Education has traditionally been seen as the key to opportunity in the United States, but access to the quality education needed for economic advancement has been unequal.
The AMA National Health Equity Grand Rounds event focused on programs that increase access to higher education and careers in medicine and science. Among them was keynote speaker Dr. Freeman A. Hrabowski III, who served as president of Maryland for 30 years and led the Meyerhoff Scholars Program, which is at the forefront of efforts to increase the diversity of future leaders in science and technology. Also includes the University of Baltimore County. , engineering and related fields.
Since 1993, the program has graduated more than 1,400 students. As of June, graduates of the program had achieved the following results: 426 Ph.D. graduates, including 74 M.D. degrees; Graduates of the program have earned more than 160 MD or DO degrees and more than 330 master’s degrees, primarily in engineering, computer science, and related fields.
Hrabowski said success can lead to more success as more students realize what they are capable of. He cited the example of Dr. Kizmekia Corbett, who did pivotal work on messenger RNA COVID-19 vaccine development and ultimately partnered with Moderna.
“I don’t realize how much change Corbett has made in just the last three years,” Hrabowski said.
“As I’ve talked to women of all races, a little black girl from Maryland’s Eastern Shore, people from her hometown in rural North Carolina, people don’t think about the possibility of being a person of color or being black. I never thought about it. Other people are developing vaccines,” added Hrabowski, who retired last year.
Watch this recent episode of the AMA’s “Prioritizing Equity” series to learn how the U.S. Supreme Court’s affirmative action ruling undermines policies focused on increasing the diversity of physicians essential to the healthcare ecosystem. Let’s learn what’s going on.
Hrabowski’s “Four Pillars of University Success in Science” TED talk has been viewed more than 1.6 million times, and Hrabowski summarized the key points in his keynote:
- At both the college and high school levels, teachers need to set high expectations for their students from the beginning.
- Build community among science, technology, engineering, and math students and faculty. Rather than viewing classmates as competition for grades, internships, and jobs, students should work together and get to know each other as colleagues.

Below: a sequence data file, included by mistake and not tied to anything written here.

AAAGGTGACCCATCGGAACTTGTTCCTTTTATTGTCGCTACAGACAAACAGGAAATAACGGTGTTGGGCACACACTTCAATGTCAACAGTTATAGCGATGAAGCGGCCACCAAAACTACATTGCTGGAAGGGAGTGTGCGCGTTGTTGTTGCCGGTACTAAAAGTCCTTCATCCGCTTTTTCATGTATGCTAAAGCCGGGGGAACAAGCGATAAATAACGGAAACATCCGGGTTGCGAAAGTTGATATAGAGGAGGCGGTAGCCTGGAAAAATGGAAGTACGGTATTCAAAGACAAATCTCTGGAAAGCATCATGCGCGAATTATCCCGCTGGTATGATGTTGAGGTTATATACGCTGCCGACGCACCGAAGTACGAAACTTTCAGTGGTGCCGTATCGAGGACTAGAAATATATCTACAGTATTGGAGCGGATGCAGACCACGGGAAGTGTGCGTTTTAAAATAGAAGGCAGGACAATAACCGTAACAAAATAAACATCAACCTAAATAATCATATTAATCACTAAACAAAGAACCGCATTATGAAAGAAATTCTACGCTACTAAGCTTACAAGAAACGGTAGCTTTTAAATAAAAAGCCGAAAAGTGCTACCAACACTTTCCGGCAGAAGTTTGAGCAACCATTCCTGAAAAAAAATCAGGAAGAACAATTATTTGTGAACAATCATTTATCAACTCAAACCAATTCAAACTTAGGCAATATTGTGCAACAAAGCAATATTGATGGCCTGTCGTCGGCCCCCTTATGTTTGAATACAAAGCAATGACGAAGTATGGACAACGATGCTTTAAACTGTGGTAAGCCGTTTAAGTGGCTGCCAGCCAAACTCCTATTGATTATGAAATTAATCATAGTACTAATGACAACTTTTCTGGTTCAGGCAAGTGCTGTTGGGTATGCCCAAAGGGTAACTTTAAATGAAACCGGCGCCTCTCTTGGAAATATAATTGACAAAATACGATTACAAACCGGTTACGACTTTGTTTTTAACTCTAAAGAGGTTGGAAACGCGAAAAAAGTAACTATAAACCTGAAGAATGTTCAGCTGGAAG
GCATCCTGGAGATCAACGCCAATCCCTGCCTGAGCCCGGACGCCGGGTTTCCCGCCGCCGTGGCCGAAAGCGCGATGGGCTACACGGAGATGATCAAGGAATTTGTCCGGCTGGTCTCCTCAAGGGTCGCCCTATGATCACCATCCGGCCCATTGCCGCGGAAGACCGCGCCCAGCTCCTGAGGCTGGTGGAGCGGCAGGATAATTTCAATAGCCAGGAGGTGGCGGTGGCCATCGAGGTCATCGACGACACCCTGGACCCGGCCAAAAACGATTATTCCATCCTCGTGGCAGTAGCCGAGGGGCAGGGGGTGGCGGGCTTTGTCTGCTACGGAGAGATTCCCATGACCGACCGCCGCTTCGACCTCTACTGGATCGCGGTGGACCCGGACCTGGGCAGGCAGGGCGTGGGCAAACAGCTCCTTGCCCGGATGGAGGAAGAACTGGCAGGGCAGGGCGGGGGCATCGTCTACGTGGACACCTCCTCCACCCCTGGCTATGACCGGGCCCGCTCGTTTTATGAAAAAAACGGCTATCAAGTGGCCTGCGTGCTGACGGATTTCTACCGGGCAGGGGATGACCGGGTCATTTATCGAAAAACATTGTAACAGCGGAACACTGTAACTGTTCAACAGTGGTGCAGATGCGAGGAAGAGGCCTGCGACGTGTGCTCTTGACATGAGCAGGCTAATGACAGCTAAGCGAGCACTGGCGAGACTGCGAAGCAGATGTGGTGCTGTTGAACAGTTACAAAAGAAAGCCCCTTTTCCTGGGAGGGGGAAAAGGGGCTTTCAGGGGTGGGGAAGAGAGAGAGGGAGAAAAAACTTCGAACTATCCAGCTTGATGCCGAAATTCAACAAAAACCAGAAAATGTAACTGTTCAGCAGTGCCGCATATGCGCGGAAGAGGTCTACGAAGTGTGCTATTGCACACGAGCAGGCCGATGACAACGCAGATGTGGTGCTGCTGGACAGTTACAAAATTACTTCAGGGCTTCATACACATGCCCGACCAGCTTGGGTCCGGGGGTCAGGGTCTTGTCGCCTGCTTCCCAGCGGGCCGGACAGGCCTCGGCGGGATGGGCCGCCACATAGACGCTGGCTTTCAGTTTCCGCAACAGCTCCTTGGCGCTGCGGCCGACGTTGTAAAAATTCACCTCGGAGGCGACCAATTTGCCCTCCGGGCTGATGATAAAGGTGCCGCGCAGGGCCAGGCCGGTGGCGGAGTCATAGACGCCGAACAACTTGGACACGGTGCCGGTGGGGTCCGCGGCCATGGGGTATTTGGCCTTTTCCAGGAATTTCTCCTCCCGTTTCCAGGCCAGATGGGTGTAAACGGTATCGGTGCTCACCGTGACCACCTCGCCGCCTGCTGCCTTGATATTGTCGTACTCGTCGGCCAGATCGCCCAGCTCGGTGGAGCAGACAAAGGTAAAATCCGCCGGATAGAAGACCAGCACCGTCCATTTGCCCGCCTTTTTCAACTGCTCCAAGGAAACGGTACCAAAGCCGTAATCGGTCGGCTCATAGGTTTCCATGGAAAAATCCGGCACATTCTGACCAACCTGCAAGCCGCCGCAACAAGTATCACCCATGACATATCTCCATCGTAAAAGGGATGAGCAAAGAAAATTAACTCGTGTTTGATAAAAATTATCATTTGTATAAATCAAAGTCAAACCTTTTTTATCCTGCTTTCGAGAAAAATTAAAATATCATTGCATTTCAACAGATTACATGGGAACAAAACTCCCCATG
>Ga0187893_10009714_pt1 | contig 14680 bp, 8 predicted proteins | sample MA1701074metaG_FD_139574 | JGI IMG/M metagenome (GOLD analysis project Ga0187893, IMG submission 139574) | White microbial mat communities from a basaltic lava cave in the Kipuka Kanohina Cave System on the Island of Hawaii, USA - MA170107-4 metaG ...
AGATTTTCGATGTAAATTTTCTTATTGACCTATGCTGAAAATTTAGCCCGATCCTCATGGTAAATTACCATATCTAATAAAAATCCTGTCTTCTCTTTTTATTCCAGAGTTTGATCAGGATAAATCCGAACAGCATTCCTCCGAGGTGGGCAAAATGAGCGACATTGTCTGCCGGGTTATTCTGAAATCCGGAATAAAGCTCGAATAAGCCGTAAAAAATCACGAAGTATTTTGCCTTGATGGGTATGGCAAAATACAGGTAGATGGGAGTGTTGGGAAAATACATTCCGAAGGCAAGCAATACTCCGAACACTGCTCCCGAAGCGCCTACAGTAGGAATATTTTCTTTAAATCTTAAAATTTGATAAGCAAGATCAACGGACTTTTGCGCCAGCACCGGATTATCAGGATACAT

- Researchers breed researchers, so opportunities for experiential learning, rather than just lectures, are essential to success.
- Engage with students because it’s important to have faculty who are truly invested in their success.
Sanjay Desai, M.D., AMA’s senior vice president for medical education, moderated the event and noted the importance of local community college systems, noting that many people believe that “if you want to create social mobility, you need to be in your community.” “We should pay attention to this,” he said. university system. ”
Panelist Dan Ferguson, director of the Washington State Allied Health Center of Excellence, agreed.
Ferguson, who helps the state’s community colleges meet the needs of the health workforce, described Washington’s infrastructure, which includes 34 community colleges with health workforce-related curriculum. Each organization has a community advisory board that informs the organization of local workforce needs.
Community colleges also offer instruction, child care, and tuition assistance.
“The focus is on overcoming barriers that students may face,” Ferguson explained.
Community college students are targeted by the University of California, Davis (UC Davis) School of Medicine’s recruiting efforts.
In the experience of the University of California, Davis, medical students in community college programs often go on to specialize in primary care, practicing in underserved areas with historically limited access to health care. That means it’s highly likely.
“We are a public school committed to meeting the needs of our local and regional workforce,” said Mark C. Henderson, MD, AMA member, professor of internal medicine and associate dean for admissions at the University of California, Davis. said.
Unfortunately, “medical schools are not very reflective of society as a whole,” Dr. Henderson said, noting that about 25 percent of medical students come from families with incomes in the top 5 percent of the U.S. population.
Dr. Jada Bassey-Jones, professor of medicine at Emory University School of Medicine, says it’s important for learners and patients to see diverse faculty in clinical encounters, classroom lectures, and in leadership positions across the health care system. said.
For medical students and residents, Dr. Bassey-Jones said the key is to “listen to and harness the energy and passion of the learner.”
At Emory, this was done in collaboration with internal medicine residents who worked with program leaders to develop a set of health justice standards that were reviewed annually for advancement and realignment.
“This initiative has energized both trainees and faculty, recruited more diverse trainees into the program, and helped streamline silos,” according to a trainee report published in the magazine. There is. General Internal Medicine Journal.
“They talked about moving us from performative change to tangible change,” said Dr. Bassey-Jones. “These standards hold us accountable for progress, but importantly, these standards have led to real structural change.”
The next National Health Equity Grand Rounds event is scheduled for October 10th. Register now.